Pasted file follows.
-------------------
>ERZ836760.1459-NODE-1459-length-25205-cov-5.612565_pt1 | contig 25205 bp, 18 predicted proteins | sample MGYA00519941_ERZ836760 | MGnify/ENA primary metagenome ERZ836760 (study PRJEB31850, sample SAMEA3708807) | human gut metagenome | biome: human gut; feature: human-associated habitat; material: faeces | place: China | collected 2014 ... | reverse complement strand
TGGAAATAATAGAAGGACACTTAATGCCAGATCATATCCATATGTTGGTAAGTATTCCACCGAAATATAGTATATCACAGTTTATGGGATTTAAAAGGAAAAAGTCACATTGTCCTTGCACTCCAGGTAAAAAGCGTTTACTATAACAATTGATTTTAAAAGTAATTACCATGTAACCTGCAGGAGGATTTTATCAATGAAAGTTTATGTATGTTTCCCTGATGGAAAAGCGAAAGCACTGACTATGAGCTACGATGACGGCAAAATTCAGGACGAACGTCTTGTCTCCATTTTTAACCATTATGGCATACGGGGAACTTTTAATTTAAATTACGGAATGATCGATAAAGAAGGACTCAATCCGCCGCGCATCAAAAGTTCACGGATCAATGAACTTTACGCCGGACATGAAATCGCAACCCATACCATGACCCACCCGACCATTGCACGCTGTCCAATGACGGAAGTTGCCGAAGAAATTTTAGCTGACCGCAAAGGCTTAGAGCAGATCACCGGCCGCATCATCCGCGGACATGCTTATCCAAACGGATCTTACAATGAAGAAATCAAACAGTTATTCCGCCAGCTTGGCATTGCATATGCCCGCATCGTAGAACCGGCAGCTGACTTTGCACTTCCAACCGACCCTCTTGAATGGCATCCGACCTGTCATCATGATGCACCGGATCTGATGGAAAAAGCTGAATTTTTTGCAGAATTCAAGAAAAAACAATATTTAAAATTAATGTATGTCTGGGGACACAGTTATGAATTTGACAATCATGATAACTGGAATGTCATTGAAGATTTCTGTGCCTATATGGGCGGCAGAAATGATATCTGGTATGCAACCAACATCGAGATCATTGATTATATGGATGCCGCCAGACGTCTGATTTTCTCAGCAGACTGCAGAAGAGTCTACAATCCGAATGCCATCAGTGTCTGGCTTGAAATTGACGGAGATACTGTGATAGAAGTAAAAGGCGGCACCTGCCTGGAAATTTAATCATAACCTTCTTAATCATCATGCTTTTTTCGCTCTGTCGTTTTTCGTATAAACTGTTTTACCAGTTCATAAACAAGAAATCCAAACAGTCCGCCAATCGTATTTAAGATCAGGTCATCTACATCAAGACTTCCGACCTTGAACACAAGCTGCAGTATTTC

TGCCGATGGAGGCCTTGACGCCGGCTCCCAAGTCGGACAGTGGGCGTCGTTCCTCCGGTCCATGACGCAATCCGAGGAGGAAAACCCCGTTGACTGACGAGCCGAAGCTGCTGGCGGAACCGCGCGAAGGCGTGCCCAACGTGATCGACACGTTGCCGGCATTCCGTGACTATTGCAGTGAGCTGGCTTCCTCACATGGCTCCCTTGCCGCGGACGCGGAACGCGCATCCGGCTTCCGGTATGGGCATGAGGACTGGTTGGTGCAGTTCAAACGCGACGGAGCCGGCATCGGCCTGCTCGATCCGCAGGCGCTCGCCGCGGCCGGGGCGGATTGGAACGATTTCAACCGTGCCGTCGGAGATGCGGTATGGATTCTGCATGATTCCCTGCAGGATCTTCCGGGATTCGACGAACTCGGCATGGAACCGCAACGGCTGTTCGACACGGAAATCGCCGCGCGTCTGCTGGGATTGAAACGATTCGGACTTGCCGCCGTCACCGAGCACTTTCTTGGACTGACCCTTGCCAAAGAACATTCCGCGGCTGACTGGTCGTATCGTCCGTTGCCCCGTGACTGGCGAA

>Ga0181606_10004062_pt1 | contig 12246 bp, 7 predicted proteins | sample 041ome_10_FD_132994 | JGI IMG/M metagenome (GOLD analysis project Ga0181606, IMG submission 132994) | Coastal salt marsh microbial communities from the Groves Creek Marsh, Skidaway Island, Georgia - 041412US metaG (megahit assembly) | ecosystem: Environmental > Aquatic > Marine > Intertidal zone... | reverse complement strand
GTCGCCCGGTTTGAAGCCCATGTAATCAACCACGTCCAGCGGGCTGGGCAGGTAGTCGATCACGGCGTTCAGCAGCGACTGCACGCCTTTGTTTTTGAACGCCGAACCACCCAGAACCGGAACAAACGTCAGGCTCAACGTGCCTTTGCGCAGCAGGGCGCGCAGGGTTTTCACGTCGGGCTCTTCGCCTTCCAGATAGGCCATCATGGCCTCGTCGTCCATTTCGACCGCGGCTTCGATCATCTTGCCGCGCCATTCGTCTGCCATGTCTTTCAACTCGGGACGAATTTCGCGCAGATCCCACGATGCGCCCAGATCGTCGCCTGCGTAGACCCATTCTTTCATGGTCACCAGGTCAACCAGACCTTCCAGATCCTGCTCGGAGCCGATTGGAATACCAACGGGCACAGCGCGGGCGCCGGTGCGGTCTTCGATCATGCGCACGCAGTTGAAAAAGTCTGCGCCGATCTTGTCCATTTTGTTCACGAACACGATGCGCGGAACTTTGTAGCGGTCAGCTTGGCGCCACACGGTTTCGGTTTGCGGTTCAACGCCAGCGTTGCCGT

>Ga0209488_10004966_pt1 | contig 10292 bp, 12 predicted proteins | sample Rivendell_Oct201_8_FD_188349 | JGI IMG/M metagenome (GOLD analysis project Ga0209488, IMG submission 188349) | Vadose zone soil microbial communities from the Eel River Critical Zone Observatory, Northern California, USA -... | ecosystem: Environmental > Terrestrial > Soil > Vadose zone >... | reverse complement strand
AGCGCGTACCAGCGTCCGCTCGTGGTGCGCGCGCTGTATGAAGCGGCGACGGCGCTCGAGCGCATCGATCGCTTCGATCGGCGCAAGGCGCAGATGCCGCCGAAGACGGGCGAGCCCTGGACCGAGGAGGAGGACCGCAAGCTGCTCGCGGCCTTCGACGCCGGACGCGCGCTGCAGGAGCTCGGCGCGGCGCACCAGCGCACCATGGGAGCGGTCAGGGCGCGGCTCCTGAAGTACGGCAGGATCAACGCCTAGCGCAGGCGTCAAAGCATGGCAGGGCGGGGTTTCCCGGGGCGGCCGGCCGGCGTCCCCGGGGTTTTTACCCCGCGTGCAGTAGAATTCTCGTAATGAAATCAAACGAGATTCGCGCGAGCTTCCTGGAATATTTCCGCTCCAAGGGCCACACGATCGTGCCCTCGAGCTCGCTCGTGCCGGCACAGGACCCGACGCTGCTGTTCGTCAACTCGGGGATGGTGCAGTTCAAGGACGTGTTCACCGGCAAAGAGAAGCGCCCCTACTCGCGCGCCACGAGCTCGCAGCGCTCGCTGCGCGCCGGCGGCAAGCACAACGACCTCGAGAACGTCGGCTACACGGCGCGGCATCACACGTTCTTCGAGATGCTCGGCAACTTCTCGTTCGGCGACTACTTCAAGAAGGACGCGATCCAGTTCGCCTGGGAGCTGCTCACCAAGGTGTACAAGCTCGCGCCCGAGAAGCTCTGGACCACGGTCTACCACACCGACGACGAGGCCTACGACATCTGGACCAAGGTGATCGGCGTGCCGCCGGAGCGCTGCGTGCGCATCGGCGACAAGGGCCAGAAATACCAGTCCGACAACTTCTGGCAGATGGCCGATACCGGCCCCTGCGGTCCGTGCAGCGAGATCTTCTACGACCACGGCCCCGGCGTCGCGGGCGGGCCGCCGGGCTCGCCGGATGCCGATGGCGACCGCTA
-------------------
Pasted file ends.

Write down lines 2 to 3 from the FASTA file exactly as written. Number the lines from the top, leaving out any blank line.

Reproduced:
TGGAAATAATAGAAGGACACTTAATGCCAGATCATATCCATATGTTGGTAAGTATTCCACCGAAATATAGTATATCACAGTTTATGGGATTTAAAAGGAAAAAGTCACATTGTCCTTGCACTCCAGGTAAAAAGCGTTTACTATAACAATTGATTTTAAAAGTAATTACCATGTAACCTGCAGGAGGATTTTATCAATGAAAGTTTATGTATGTTTCCCTGATGGAAAAGCGAAAGCACTGACTATGAGCTACGATGACGGCAAAATTCAGGACGAACGTCTTGTCTCCATTTTTAACCATTATGGCATACGGGGAACTTTTAATTTAAATTACGGAATGATCGATAAAGAAGGACTCAATCCGCCGCGCATCAAAAGTTCACGGATCAATGAACTTTACGCCGGACATGAAATCGCAACCCATACCATGACCCACCCGACCATTGCACGCTGTCCAATGACGGAAGTTGCCGAAGAAATTTTAGCTGACCGCAAAGGCTTAGAGCAGATCACCGGCCGCATCATCCGCGGACATGCTTATCCAAACGGATCTTACAATGAAGAAATCAAACAGTTATTCCGCCAGCTTGGCATTGCATATGCCCGCATCGTAGAACCGGCAGCTGACTTTGCACTTCCAACCGACCCTCTTGAATGGCATCCGACCTGTCATCATGATGCACCGGATCTGATGGAAAAAGCTGAATTTTTTGCAGAATTCAAGAAAAAACAATATTTAAAATTAATGTATGTCTGGGGACACAGTTATGAATTTGACAATCATGATAACTGGAATGTCATTGAAGATTTCTGTGCCTATATGGGCGGCAGAAATGATATCTGGTATGCAACCAACATCGAGATCATTGATTATATGGATGCCGCCAGACGTCTGATTTTCTCAGCAGACTGCAGAAGAGTCTACAATCCGAATGCCATCAGTGTCTGGCTTGAAATTGACGGAGATACTGTGATAGAAGTAAAAGGCGGCACCTGCCTGGAAATTTAATCATAACCTTCTTAATCATCATGCTTTTTTCGCTCTGTCGTTTTTCGTATAAACTGTTTTACCAGTTCATAAACAAGAAATCCAAACAGTCCGCCAATCGTATTTAAGATCAGGTCATCTACATCAAGACTTCCGACCTTGAACACAAGCTGCAGTATTTC

TGCCGATGGAGGCCTTGACGCCGGCTCCCAAGTCGGACAGTGGGCGTCGTTCCTCCGGTCCATGACGCAATCCGAGGAGGAAAACCCCGTTGACTGACGAGCCGAAGCTGCTGGCGGAACCGCGCGAAGGCGTGCCCAACGTGATCGACACGTTGCCGGCATTCCGTGACTATTGCAGTGAGCTGGCTTCCTCACATGGCTCCCTTGCCGCGGACGCGGAACGCGCATCCGGCTTCCGGTATGGGCATGAGGACTGGTTGGTGCAGTTCAAACGCGACGGAGCCGGCATCGGCCTGCTCGATCCGCAGGCGCTCGCCGCGGCCGGGGCGGATTGGAACGATTTCAACCGTGCCGTCGGAGATGCGGTATGGATTCTGCATGATTCCCTGCAGGATCTTCCGGGATTCGACGAACTCGGCATGGAACCGCAACGGCTGTTCGACACGGAAATCGCCGCGCGTCTGCTGGGATTGAAACGATTCGGACTTGCCGCCGTCACCGAGCACTTTCTTGGACTGACCCTTGCCAAAGAACATTCCGCGGCTGACTGGTCGTATCGTCCGTTGCCCCGTGACTGGCGAA